• Fred Konefsky: A very interesting Chinese film is the The Story of Qiu Ju (based on a Chinese novella), set in China probably in the 1980s, which raises all sorts of issues about the nature of justice, and starkly sets up the clash between life in Chinese villages and its notions of justice and expectations about the legal system, and the more centralized and bureaucratic state legal apparatus. The cultural clashes are quite strikingly detailed, though one can make the argument that the themes are universal.  I occasionally used the film to get US law students away from assumption that thinking about law is restricted to the American landscape. 
  • Assaf Likhovski: I use a documentary film called Killing Kasztner in my Israeli legal history class. It deals with the trial and assassination of a Hungarian Jewish lawyer who was accused of collaborating with the Nazis. It raises interesting questions about the ability of the legal process to discover and judge the past, and the relationship of law and memory.
  • Jessica Marglin: I really enjoyed teaching the film, Gett: the Trial of Vivian Amsellem I asked my library to order a copy.
  • Michelle McKinley: Sisters in Law is AMAZING. I use it for human rights as the last class. It completely lays the white savior narrative to rest.
  • Siobhan Mukerji: When I was in college at Duke I watched a few films in Edward Balleisen's "The Rule of Law in World History" class. I thought they worked well: The Story of Qiu Ju (China, 1992), Breaker Morant (Australia 1980).
  • Intisar Rabb: I have used The Message (1976, available online).
  • Kalyani Ramnath: Not so much legal history, as much legal concepts, but I like Court (dir. Chaitanya Tamhane, 2014) and Oh my God (dir. Umesh Shukla, 2012), both of which are about ordinary people confronting the idiosyncrasies of law. I also like Deepa Dhanraj's documentaries, especially the biopic of K.G. Kannabiran, the lawyer. On the Babri Masjid demolition: "I live in Behrampada" (1993) by Madhushree Datta.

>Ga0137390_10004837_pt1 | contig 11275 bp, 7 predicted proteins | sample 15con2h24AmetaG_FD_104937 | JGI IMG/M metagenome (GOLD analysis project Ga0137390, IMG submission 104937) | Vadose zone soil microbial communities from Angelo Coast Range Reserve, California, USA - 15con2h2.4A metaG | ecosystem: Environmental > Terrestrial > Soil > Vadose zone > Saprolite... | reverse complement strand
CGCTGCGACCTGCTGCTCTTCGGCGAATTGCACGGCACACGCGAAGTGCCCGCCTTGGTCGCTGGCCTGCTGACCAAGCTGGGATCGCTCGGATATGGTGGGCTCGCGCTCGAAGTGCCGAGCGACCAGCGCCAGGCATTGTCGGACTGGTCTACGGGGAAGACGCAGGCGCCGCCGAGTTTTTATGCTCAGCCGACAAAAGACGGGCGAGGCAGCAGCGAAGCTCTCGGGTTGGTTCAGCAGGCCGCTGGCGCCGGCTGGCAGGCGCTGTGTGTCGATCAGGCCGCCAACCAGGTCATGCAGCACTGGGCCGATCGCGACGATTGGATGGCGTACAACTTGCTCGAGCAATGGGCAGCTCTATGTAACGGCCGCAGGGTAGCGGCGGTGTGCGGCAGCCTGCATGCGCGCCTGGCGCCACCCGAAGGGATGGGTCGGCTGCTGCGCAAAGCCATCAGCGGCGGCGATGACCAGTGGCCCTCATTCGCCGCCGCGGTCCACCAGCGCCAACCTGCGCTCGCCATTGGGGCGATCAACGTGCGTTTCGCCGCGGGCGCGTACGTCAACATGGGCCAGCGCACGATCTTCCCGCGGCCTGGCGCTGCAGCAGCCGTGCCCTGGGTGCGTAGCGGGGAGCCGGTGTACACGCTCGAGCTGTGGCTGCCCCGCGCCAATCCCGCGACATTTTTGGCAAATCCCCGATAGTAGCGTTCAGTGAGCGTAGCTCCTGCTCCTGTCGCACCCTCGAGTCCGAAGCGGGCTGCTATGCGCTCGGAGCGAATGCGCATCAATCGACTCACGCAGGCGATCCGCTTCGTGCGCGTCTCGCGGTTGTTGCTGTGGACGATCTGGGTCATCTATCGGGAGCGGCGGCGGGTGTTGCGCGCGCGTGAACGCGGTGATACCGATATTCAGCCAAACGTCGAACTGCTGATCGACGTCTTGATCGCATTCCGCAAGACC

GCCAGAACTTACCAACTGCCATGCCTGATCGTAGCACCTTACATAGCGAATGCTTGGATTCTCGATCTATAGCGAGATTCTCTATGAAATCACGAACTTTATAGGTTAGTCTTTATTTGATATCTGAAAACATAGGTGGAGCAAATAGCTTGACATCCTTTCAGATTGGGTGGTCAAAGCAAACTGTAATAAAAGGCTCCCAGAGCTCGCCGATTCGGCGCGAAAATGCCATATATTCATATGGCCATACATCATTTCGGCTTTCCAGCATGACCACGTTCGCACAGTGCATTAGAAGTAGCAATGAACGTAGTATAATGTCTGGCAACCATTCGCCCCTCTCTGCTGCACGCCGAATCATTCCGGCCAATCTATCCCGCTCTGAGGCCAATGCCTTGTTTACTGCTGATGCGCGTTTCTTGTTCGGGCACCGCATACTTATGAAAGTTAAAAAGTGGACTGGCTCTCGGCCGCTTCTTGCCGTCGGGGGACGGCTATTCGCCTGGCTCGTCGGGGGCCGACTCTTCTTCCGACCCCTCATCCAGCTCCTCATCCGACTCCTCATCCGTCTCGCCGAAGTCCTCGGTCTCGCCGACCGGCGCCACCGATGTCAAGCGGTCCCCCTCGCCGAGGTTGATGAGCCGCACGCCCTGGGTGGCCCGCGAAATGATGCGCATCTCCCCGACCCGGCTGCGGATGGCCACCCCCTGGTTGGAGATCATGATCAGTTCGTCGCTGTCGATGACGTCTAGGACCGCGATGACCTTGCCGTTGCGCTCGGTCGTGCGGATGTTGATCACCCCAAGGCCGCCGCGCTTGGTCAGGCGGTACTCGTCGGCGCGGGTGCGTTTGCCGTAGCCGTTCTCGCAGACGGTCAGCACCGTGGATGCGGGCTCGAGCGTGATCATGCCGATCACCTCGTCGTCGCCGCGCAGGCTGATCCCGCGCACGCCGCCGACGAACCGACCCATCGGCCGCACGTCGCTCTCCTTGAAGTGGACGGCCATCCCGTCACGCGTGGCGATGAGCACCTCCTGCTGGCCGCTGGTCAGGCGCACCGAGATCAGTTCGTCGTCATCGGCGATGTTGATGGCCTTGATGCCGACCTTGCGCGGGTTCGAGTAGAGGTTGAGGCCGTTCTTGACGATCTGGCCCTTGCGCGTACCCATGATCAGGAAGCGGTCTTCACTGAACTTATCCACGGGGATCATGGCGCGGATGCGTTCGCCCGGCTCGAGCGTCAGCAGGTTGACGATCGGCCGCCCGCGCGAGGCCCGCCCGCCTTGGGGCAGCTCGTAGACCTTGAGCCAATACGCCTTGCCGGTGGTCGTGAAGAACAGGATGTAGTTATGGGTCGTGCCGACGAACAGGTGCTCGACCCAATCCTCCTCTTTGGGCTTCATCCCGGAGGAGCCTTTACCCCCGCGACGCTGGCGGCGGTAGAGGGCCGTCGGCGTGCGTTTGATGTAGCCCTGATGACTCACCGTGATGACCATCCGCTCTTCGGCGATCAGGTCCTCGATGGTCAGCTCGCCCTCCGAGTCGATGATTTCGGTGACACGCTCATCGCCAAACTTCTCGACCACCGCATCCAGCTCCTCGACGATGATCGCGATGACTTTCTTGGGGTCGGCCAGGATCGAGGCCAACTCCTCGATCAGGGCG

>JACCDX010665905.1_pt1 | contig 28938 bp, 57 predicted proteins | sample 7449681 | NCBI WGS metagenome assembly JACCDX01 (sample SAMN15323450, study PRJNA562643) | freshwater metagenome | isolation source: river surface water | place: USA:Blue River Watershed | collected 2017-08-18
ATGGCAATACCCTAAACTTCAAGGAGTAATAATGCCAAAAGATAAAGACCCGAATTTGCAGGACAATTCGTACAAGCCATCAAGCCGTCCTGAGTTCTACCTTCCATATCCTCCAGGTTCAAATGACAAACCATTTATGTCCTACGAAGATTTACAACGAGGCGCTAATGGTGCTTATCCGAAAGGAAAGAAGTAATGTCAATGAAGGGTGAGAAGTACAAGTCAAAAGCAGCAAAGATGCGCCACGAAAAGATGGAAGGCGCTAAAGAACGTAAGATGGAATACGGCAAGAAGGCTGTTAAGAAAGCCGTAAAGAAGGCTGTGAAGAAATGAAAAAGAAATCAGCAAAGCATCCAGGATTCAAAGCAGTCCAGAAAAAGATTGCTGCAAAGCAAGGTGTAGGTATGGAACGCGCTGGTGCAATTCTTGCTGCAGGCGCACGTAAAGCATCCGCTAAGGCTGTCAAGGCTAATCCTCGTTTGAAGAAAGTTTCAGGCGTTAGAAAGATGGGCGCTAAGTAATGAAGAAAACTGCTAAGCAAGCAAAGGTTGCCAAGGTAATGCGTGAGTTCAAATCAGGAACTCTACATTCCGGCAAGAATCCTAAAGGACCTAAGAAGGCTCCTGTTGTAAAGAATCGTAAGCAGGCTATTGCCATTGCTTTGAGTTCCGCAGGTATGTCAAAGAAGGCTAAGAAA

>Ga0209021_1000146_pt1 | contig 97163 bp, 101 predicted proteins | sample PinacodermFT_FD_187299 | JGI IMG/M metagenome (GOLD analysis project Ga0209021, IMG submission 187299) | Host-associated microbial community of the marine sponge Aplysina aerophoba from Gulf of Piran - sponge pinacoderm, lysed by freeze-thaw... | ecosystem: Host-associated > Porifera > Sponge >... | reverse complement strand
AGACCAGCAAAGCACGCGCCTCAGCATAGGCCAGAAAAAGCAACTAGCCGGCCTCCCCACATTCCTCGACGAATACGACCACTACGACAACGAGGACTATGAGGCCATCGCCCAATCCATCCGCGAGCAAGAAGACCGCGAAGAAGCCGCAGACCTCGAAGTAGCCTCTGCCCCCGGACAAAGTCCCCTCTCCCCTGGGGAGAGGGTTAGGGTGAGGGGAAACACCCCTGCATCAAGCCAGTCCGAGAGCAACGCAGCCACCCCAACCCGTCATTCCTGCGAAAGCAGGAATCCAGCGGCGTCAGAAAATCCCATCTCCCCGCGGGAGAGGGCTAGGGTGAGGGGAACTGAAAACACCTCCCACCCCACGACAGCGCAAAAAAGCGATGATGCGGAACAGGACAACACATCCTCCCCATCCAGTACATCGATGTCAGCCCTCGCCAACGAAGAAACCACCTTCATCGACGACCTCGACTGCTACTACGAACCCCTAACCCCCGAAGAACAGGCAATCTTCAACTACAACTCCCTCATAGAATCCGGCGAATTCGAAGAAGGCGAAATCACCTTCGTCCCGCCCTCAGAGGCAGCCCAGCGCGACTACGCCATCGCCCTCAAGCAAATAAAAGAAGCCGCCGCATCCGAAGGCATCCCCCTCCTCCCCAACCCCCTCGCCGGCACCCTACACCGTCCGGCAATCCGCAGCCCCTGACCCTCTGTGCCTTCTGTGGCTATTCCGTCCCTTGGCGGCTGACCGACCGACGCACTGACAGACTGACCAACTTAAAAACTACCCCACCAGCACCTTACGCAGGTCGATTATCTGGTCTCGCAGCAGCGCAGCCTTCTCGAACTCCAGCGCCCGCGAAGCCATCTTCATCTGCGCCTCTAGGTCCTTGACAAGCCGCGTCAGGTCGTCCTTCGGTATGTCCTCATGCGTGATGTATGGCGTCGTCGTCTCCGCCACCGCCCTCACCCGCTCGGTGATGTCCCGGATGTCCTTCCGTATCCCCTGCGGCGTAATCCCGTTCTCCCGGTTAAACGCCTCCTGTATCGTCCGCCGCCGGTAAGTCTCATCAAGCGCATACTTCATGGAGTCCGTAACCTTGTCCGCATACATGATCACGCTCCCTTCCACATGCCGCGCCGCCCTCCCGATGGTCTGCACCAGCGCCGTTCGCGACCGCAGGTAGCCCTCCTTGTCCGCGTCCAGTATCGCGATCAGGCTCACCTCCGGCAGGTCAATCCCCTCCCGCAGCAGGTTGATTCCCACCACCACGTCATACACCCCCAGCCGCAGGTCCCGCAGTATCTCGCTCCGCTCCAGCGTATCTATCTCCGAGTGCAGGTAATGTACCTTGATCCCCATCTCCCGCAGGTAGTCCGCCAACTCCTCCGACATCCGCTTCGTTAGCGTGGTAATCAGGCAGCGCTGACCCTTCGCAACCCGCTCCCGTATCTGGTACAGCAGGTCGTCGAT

• David Schorr: For English legal history I have used Billy Wilder's (and Agatha Christie's) Witness For the Prosecution to highlight some aspects of English procedure with historical roots. The last couple of years I have switched to the first episode of the BBC drama Garrow's Law, which does a good job of showing the transition to adversarial trial with counsel and some of its historical causes (the full episode's on Vimeo).
  • Mitra Sharafi: When I taught my undergrad Legal Studies course, “Law and Colonialism,” I used Gandhi on the role of colonized lawyers leading independence movements in the British Empire (opening assassination and funerary procession scene along with the following scene where Gandhi is thrown off a South African train as a young barrister). I also showed the courtroom scene from Passage to India which is about a a sexual assault case (an Indian man accused of attacking a British woman), the malleability of memory, and the notion of racial “honor” in a colonial context. My undergraduate Legal Studies course “Legal Pluralism” involves some legal history. I begin the course by showing Courts and Councils: Dispute Settlement in India (1981), a 30-minute documentary produced by the University of Wisconsin’s Center for South Asia. It is hard to find; I think it is only available by purchase here. It does a great job of showing the many layers of dispute resolution in India--from the Nandiwala bull-trading community's panchayat (community council) to the state courts, and occasionally with some historical context. (I post my syllabi here.)
Plus some relevant reading:
  • Jackie Gullard: Steve Greenfield, Guy Osborn and Peter Robson's Film and the Law (Hart, 2010) will throw up lots of possible titles for you, from a British angle.
And this tip:

  • Susanna Blumenthal:  Kanopy which is available to faculty and students at Minnesota and I suspect at many other institutions (and public libraries), has really revolutionized my thinking about the place of film in my teaching (both of law and history!). 

Thanks to everyone who contributed! If you have other recommendations, we’d love to know.